Later on in the year we discovered that the network admins were logging our use of "Net send" and the Novell SendMessage client that we had been using to communicate during computer class, and they disabled it after students used it to cheat on a test. So I wrote a chat room to replace the one the admins disabled. It was the first truly useful thing I had created. I modelled it after Battle.Net's chat system, complete with user registration, moderators and even a basic encryption and shadow-file system to prevent users from tampering (all of the files had to reside on a shared network drive in order for the students to access and use the program). These were not concepts I was already aware of, but solutions I came up with on my own to solve a problem. To me, that was the joy of programming.

So to answer the question properly, beyond the discussion of what it means to develop software, an interactive demo is probably a great idea. Preferably something that solves a problem she has, such as resizing all those giant pictures from her camera automatically. While a little more complicated, she might have fun with a simple leave-a-message web page that she can share with her friends. You could have it email someone any time a new message is posted, and have her edit the code to send it to her email instead of yours. Also, have the page show the last X number of comments, and get her to adjust that number as well, and see what the results are.


Where I used to work we sometimes had work experience kids coming in. Some were interested in computers, some weren't. We used to get them to sit them in front of a computer and get them to write a guessing game. (Computer randomly selects a number, user gets feedback on if their guess was too high/low.) It's simple to do and it's genuinely a fun result. Nothing is more powerful than showing them tangibly what THEY can create.


When you want to get --and keep-- someone's attention, then ASK, don't TELL. Ask how they would perform a simple task, such as getting a drink of water. Then show them how following the instructions that they provided (Such as "Go down the hall") don't actually handle the problems of when to turn left, turn right, stop, etc. Understanding and handling those boundary conditions, that's the business of programming! Then you can show how a "do-until" loop can handle the "walk until you come to the wall" kind of situation, to make meta-tasks out of the one-foot-in-front-of-the-other task of walking.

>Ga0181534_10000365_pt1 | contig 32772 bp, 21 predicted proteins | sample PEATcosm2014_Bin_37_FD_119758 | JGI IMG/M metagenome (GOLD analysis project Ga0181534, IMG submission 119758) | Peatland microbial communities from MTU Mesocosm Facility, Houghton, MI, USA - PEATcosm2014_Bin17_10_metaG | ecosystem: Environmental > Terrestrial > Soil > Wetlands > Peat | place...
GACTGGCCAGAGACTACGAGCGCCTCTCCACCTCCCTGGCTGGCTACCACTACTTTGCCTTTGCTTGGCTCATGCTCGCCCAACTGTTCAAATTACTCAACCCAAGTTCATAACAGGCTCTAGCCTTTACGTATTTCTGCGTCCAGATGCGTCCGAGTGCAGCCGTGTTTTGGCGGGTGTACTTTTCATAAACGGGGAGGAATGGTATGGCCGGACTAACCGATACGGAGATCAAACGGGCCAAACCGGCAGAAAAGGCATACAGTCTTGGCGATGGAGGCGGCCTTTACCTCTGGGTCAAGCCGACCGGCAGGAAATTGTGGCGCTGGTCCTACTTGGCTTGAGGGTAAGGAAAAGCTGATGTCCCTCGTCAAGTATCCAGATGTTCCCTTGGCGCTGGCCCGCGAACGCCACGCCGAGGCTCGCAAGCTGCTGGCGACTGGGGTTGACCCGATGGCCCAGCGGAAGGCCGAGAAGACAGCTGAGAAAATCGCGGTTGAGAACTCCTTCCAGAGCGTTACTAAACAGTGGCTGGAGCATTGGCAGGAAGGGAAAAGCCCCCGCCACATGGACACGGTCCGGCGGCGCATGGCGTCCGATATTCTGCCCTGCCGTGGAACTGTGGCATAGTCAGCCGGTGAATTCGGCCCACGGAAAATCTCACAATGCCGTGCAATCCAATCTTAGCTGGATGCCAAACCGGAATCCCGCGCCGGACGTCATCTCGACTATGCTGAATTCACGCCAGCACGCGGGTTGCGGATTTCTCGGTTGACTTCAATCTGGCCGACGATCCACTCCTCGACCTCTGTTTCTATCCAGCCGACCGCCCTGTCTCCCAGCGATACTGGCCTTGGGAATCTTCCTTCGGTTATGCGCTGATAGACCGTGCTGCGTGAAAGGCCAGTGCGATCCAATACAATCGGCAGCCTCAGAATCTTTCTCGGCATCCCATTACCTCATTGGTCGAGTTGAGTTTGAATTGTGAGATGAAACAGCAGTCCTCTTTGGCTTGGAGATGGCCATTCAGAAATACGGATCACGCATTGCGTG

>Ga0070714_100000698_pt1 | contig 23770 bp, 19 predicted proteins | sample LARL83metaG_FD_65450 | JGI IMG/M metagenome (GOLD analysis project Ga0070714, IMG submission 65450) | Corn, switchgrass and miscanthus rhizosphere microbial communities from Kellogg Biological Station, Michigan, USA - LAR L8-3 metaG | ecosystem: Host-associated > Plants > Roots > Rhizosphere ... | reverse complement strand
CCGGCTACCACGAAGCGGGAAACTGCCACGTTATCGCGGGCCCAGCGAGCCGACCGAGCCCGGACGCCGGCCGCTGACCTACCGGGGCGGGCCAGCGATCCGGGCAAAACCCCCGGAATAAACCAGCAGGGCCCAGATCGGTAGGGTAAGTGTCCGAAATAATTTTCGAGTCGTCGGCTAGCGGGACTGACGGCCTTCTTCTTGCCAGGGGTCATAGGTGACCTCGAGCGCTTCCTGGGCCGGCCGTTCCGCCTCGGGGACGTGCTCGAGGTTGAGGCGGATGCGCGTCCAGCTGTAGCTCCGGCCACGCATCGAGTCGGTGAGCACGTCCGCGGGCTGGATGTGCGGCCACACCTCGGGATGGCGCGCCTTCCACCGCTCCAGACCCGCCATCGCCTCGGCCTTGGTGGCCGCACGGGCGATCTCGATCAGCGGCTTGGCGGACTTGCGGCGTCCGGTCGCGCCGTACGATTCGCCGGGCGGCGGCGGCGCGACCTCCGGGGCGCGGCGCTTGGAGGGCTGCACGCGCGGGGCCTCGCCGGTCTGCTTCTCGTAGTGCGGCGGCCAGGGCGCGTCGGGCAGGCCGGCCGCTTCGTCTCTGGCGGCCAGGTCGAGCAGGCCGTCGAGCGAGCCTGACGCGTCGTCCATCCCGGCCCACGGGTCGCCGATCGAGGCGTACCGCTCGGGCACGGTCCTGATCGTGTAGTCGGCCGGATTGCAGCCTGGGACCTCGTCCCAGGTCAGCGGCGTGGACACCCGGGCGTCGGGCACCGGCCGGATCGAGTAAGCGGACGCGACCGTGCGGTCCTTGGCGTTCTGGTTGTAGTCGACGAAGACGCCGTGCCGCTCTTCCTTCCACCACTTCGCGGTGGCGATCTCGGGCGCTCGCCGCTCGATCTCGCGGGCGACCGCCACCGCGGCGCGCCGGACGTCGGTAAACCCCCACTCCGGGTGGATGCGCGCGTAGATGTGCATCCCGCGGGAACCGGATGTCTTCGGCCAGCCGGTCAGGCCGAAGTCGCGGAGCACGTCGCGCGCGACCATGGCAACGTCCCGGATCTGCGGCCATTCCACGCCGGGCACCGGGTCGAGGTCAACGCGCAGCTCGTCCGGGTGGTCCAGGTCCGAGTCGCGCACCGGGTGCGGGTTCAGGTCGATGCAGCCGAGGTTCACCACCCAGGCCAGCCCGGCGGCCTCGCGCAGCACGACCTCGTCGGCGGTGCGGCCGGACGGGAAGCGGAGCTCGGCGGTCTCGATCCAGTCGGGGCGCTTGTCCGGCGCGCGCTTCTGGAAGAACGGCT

I'm not sure if this is a legend or a true story, but I was reading about why the lucky stiff one day. Part of a story was how he showed programming to a kid (or maybe even kids) he met on a train.
As some of you might know, _why was a Ruby guy (and Ruby is, well, being quite friendly to regular humans). He was working on some game in Ruby, while some kid approached him to see what was he doing. He showed them the result first - the working game. Then, he showed the kid how he can modify things in code to change the result. Then he let the kid play with the code and see modified result.
I think that that should be your general workflow - result, modify, play. You should find some project (game would be the best choice) in human-friendly language and show it to the kid.

As I've sad, I have no idea whether this story is true or not. It's still very cool.

Also, one more thing. I remember my first experience with programming - MessageBox in Delphi. It was cool, because I could make computer do what I want and immediately see the result.
Then, microcontrollers appeared. They were even better, because my code could change the real world. I mean, assigning some value to variable stopped being so abstract, as it caused a voltage to appear on output port, which then caused my engine to move. It was cool. You may want to choose this way - show the kid something like Arduino.

You see, I think it's all about changing and seeing the result.


Show her the end result of some of the things you have done. Talk in general about your role in the projects. Maybe even help her do a hello world if she seems interested.


My favorite analogy for programming is wizardry(harry potter style), like Satanicpuppy. I use this for nontechnical peers as well as kids, it seems to work pretty well, and definitely conveys the power that computers give us.

Computers are our magic wands. They allow us to perform magic given the right flick of the wrist and incantations. As programmers, we have access to spell books (libraries) worked and refined by our predecessors. We can create new spells and incantations or work with existing ones. Some are easy, some take more practice to really use effectively, there are often trade-offs and many different ways to solve the same problem (should I use a good potion or an incantation?).

This extended metaphor can really be stretched well and it often allows me to convey my passion for programming in a way that's accessible to people outside the field.


The best way to understand kids is to be a kid first.. ! As a kid I used to hate doing homeworks,impositions etc.. ! so there are entry points where in you can grab their attention. In 30 minute span though we cannot explain everything, we can try to give them a kind of exposure where in interested kids find it as inspiration. Start with their related topics like homeworks etc.Tell them how a computer can write imposition in just few seconds etc.

I wish you all the best.. ! good job